Listen to our rainbow story

Disclaimer: Some of the content contained in the interviews may be distressing to listeners. Federation encourages listeners to seek support where necessary.  

 Federation’s policy is to use language that recognises all sexual orientations and gender identities. This article references times in history before language use was more inclusive, and therefore some members may find the narrow use of language distressing and offensive. 

Federation’s colourful history in the LGBTIQA+ space is played out in the memories of past and present members through a series of podcasts released during the Diversity in Education conference earlier this year. 

The seven podcasts tie together as an oral history of the union’s activism and leadership on LGBTIQA+ issues ranging from its first participation in Mardi Gras, through the dark days of AIDS to the fallout over Safe Schools. 

Federation’s first Women’s Coordinator Gail Shelston recalls the relief when 1975 Annual Conference voted to continue the women’s program regardless of whether it received federal office funding. 

“The basis all along as, I saw it, was getting rid of discrimination on the basis of sex, race and class,” she says. “Now I would add, within that, more refined [issues] sexual orientation, more connection with women in the developing world, more awareness of complexity of the connection between First Nations people and the issues of sexism and discrimination. 

“All of that’s my hope, we keep forging ahead to an increasingly lovely world.” 

Federation Deputy Secretary Mel Smith tells of the “shameful” attacks on the national Safe Schools initiative by certain quarters of the media and other opponents. 

“It was really exciting, it was really great to see and, of course, all of the drama that happened afterwards and hate that came, particularly towards people who were transgender, people who were LGBTIQA+ generally, and the political fallout from that has been quite terrible. 

“It’s led to a lot of hurt. But I think the aims of the program were really good. It was based on sound research … it’s just a shame some parts of the community weren’t prepared to be accepting and really made a political football out if. It could have been so much more positive.” 

Country Organiser Waine Donovan said sitting on Federation’s LGBTIQ Restricted Committee has been quite the education, as members pass on what their students are talking about. 

“So that was the most, probably, enlightening thing for me because I was hearing terms that I never knew existed and being part of the LGBTIQ+ Restricted Committee that continues to this day because everything changes and evolves and language changes.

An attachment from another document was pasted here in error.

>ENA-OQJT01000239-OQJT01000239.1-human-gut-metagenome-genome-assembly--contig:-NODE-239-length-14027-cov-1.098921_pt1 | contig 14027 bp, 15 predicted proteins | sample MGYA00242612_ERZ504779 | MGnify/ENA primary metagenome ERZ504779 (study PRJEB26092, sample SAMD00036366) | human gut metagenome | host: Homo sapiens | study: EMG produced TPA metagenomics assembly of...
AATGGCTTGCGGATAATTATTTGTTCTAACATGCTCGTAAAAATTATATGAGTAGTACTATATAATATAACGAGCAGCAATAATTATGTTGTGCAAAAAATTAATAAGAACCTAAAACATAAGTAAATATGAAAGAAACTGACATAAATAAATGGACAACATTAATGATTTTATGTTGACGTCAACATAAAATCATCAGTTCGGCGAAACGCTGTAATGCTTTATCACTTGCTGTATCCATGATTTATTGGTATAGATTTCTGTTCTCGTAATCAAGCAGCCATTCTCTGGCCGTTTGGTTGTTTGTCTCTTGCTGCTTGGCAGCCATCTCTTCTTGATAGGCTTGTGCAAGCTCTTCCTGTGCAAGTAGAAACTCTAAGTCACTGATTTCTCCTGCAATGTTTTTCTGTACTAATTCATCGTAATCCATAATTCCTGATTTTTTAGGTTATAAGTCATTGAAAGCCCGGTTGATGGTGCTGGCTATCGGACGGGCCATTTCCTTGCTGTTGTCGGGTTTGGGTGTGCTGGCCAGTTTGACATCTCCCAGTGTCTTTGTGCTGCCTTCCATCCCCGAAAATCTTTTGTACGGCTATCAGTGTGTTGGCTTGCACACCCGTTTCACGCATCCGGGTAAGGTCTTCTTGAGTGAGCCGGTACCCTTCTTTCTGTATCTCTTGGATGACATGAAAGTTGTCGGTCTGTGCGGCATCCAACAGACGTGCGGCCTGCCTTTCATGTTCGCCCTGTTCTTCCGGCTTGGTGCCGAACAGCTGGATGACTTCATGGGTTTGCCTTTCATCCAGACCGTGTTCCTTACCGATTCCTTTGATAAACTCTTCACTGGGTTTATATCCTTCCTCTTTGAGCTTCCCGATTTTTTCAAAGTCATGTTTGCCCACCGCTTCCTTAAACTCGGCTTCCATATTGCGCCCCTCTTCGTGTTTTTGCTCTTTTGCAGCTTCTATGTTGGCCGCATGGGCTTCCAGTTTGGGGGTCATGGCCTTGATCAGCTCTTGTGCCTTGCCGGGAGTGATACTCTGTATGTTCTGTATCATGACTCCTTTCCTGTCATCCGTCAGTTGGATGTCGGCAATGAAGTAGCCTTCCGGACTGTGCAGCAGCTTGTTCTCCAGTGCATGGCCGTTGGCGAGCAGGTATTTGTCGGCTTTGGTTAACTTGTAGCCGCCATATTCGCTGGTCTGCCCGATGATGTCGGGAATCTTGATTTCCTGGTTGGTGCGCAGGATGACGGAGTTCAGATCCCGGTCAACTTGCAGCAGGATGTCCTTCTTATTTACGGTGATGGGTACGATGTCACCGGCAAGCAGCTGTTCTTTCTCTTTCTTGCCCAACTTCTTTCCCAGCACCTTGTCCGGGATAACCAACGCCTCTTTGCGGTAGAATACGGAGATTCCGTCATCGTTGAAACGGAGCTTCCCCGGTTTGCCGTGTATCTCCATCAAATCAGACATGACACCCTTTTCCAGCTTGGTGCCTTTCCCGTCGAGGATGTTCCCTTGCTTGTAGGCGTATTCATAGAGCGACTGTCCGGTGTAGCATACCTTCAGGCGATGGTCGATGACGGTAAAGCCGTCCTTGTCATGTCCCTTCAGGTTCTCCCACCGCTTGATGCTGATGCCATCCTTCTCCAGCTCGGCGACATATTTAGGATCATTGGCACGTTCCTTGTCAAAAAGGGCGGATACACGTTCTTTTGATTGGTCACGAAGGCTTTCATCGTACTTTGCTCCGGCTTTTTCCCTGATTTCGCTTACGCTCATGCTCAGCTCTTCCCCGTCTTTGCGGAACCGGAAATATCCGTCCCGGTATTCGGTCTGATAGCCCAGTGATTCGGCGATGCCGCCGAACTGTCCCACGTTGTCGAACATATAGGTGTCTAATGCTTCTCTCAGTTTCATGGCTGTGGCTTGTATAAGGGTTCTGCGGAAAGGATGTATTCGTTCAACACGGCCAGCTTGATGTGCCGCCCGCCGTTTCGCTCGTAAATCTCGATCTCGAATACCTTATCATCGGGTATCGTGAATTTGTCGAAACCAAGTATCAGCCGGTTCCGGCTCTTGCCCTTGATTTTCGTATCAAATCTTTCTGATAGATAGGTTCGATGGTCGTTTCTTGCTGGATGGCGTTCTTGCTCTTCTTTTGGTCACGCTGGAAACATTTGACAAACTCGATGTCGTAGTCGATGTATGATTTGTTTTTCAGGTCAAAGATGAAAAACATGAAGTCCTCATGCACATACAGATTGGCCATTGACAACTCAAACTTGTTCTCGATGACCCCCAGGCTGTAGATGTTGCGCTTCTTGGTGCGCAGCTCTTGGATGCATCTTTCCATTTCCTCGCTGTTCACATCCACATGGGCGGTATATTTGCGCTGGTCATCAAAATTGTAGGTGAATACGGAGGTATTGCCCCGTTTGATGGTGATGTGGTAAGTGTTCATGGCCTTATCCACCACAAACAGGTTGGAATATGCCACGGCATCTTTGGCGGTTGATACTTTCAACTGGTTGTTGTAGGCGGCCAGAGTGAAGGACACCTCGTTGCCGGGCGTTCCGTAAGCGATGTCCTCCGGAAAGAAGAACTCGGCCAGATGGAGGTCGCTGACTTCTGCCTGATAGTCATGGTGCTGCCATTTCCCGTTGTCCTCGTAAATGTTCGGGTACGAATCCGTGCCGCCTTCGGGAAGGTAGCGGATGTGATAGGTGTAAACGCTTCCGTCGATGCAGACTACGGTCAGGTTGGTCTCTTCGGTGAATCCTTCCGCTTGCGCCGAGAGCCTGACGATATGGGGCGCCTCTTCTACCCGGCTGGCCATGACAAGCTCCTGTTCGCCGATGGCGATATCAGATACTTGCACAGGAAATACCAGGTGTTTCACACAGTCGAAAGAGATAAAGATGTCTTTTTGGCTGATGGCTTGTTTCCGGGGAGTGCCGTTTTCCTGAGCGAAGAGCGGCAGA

“Where we used to talk about the gay and lesbian army, now it’s all the other LGBTIQ titles that we know of today. That’s why I say being part of this committee has been the most enlightening thing for me because, in life, every day is a school day.” 

Retired Federation officer Frank Barnes once ruffled the feathers of Ita Buttrose as he fought for an education campaign at the height of the AIDS health crisis. 

“I remember one of the early conferences, and Ita Buttrose was chairing the meeting, and I got up and said, well, we need to start sex education, including AIDS, with kids from kindergarten onwards. Well, can you imagine the response?   

“And these were really fantastic people, but Ita said, ‘we might get it for years 11 and 12’ and I said by then they’ll all be dead! She thought I was mad but I didn’t care. You’ve got to be brave sometimes and make sure that things can happen.” 

Former Federation officer David Wynne says the union’s journal Education played a vital role during the HIV-AIDS health crisis. 

“As we had lots of members who were HIV positive in rural and more isolated areas, the journal presented an opportunity where everyone was getting access. It also meant there were a number of articles written to allay the fears of those people who weren’t involved in the community. There was a lot of educating that needed to be done, so we used Education. At the time, of course, we didn’t have any computers, web abilities or social media so it all had to be through written forms of communication through either newsletters or the journal.” 

Federation Professional Support Officer Jenny Moes spoke of Federation’s work through its LGBTIQA+ Restricted Committee in getting the Department to march in this year’s Mardi Gras parade. 

“We should be proud of where we’ve brought the Department and will continue to push the Department and others into a future that is actually diverse and accepting. I’d like us to continue to explore our role in that and our knowledge and acceptance in that space. Our space is not just an industrial space … our role is to assist teachers but it’s also to assist teachers to assist their students.” 

Past president Maree O’Halloran recalls when Federation didn’t have a float in Mardi Gras and says how important the union’s inclusion is now. 

“I used to teach in country NSW and I know the rates of suicide, for example, for young gay men, is still very high and when I was teaching there was very high. We need that visibility, we need them to see that they can be proud, so it’s really important for teachers to be marching. 

“The time when I was president, we didn’t have our own float so we marched with Unions NSW. But we always made sure we were there and visible and it was the Teachers Federation supporting them. That visibility is just really critical.” 

All seven podcasts from this series (and more) can be accessed on our website or by clicking here.